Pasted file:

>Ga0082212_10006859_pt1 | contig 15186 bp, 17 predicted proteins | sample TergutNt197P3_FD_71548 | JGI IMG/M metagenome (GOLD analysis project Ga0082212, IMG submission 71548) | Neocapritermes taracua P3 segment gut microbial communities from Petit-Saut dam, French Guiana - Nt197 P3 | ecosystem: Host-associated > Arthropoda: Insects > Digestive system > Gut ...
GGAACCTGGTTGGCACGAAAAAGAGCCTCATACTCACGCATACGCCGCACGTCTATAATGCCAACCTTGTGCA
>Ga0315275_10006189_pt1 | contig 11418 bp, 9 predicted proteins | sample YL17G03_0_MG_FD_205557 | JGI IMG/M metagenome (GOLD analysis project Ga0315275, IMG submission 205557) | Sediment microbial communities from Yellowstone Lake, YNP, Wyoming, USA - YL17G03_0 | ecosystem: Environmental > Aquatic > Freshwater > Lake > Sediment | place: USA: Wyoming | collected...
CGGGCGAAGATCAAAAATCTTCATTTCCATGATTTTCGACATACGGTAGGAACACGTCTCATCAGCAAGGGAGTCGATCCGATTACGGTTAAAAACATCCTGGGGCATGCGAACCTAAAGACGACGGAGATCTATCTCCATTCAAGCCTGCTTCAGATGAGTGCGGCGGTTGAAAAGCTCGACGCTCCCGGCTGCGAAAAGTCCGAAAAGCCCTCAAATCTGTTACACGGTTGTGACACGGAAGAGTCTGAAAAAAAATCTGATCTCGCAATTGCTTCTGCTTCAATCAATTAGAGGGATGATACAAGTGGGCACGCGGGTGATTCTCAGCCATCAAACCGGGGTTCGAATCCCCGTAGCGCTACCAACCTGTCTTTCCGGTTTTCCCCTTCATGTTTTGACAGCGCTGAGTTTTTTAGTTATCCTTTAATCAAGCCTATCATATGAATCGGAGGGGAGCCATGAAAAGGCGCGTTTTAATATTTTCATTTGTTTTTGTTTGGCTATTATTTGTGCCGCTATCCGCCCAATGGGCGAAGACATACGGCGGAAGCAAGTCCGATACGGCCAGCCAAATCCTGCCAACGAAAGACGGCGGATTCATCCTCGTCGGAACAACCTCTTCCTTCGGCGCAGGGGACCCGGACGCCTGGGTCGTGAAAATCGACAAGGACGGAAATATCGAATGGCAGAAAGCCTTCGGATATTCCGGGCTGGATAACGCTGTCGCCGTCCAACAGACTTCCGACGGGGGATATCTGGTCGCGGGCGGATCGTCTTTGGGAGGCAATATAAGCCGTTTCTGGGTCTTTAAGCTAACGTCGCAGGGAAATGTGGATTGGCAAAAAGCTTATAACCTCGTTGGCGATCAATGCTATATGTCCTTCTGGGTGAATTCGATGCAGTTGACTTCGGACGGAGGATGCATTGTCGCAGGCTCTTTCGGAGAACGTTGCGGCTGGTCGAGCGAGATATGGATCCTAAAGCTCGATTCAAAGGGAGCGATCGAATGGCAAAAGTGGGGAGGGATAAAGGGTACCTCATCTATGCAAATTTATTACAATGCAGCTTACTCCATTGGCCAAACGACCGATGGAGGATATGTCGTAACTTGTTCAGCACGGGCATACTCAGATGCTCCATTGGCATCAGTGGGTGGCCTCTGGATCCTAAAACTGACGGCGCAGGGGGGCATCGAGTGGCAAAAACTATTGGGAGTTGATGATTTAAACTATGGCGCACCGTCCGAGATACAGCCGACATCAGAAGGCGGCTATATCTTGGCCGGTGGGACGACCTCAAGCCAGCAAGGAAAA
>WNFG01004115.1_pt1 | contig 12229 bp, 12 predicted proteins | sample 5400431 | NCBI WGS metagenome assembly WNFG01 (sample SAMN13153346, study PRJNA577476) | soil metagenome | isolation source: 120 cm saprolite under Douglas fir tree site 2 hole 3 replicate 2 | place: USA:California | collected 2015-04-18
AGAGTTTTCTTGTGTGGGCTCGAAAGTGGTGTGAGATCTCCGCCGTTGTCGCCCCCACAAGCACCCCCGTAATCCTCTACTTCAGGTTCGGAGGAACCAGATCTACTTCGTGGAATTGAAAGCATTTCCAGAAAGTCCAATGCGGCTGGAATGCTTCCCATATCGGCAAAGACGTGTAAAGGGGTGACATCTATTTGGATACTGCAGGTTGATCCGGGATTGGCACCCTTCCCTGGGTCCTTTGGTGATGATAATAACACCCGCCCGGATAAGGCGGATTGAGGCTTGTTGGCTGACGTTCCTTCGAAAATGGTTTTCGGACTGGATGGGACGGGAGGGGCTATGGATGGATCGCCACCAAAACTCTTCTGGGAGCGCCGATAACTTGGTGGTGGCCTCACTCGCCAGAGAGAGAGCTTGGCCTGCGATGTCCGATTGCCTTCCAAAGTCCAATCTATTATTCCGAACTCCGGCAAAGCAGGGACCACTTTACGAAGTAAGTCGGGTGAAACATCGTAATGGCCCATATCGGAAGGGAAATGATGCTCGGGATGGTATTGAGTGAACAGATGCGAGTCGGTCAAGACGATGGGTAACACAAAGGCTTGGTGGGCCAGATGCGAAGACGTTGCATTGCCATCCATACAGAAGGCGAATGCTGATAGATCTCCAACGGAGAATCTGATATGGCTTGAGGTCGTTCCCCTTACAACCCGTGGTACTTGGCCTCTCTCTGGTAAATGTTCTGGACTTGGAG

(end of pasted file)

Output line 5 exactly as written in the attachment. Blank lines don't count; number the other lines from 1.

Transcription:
>WNFG01004115.1_pt1 | contig 12229 bp, 12 predicted proteins | sample 5400431 | NCBI WGS metagenome assembly WNFG01 (sample SAMN13153346, study PRJNA577476) | soil metagenome | isolation source: 120 cm saprolite under Douglas fir tree site 2 hole 3 replicate 2 | place: USA:California | collected 2015-04-18